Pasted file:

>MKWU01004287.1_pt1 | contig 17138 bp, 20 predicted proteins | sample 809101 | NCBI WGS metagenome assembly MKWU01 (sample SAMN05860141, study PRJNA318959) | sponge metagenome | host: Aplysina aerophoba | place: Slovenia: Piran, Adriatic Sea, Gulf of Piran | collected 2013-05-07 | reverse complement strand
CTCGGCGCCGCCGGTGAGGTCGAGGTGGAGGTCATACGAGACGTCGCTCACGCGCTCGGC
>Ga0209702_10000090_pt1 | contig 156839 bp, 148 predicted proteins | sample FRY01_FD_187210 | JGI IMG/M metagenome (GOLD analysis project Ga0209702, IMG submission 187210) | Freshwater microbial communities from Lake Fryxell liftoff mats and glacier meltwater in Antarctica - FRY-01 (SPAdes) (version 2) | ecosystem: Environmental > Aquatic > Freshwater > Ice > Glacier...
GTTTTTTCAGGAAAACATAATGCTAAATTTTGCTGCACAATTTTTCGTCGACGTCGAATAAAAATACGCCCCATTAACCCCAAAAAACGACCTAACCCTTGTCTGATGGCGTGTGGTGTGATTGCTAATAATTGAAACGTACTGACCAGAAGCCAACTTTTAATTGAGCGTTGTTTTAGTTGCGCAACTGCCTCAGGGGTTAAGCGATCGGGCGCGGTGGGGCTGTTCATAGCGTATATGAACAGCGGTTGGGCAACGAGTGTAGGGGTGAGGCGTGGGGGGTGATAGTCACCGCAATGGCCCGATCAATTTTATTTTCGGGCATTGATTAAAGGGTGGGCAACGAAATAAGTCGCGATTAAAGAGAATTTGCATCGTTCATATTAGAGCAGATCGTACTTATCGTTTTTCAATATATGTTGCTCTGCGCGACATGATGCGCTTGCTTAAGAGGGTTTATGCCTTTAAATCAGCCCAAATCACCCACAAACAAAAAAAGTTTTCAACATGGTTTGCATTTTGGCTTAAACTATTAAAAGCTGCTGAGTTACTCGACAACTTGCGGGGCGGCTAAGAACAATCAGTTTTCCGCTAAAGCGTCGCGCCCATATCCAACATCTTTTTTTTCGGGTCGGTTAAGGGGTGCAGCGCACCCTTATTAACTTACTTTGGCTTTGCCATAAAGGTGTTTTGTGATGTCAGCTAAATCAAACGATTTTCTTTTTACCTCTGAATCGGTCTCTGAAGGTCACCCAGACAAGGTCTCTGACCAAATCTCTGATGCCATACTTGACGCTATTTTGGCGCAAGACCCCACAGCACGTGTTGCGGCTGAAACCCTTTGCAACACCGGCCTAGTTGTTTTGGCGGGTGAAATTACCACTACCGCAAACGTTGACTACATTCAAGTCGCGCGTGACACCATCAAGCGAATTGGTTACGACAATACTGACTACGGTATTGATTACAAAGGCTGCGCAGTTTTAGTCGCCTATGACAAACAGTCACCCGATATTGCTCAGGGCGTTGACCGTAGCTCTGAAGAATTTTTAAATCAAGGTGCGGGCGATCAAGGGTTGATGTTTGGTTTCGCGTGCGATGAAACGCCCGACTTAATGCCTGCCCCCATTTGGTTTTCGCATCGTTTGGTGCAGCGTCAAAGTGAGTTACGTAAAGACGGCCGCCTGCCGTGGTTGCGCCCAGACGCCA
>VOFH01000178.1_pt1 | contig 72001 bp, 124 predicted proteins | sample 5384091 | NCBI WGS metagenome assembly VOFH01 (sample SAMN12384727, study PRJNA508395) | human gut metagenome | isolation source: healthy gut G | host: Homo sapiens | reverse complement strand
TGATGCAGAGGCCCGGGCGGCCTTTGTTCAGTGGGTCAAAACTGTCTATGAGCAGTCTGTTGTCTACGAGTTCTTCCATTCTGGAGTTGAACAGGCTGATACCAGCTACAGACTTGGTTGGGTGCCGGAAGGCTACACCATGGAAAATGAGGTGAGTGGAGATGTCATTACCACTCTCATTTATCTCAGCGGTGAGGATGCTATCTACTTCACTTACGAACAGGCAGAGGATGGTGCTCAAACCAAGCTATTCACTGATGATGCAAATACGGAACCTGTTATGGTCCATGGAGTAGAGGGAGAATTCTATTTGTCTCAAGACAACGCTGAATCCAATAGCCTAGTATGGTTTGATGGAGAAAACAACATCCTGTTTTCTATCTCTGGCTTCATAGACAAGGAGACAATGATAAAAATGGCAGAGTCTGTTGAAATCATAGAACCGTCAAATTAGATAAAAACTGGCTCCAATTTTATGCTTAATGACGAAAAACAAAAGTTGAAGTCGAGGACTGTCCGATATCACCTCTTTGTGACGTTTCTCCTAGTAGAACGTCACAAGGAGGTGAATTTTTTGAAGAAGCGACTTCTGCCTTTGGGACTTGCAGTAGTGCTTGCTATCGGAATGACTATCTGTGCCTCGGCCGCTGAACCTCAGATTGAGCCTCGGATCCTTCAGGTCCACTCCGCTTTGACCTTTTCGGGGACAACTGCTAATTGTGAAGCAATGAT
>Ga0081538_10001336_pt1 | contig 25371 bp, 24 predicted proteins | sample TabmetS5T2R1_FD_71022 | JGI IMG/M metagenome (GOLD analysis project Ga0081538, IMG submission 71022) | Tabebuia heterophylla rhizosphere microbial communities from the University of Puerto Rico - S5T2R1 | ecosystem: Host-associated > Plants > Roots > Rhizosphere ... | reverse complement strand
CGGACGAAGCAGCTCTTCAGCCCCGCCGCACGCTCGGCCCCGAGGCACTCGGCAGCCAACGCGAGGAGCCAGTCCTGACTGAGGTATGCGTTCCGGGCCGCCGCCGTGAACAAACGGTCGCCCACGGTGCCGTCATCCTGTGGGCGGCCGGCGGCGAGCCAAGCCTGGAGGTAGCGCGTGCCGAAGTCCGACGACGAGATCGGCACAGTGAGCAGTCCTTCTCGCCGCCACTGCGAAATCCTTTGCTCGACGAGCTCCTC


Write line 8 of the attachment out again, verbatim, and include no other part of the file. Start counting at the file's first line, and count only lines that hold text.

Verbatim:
CGGACGAAGCAGCTCTTCAGCCCCGCCGCACGCTCGGCCCCGAGGCACTCGGCAGCCAACGCGAGGAGCCAGTCCTGACTGAGGTATGCGTTCCGGGCCGCCGCCGTGAACAAACGGTCGCCCACGGTGCCGTCATCCTGTGGGCGGCCGGCGGCGAGCCAAGCCTGGAGGTAGCGCGTGCCGAAGTCCGACGACGAGATCGGCACAGTGAGCAGTCCTTCTCGCCGCCACTGCGAAATCCTTTGCTCGACGAGCTCCTC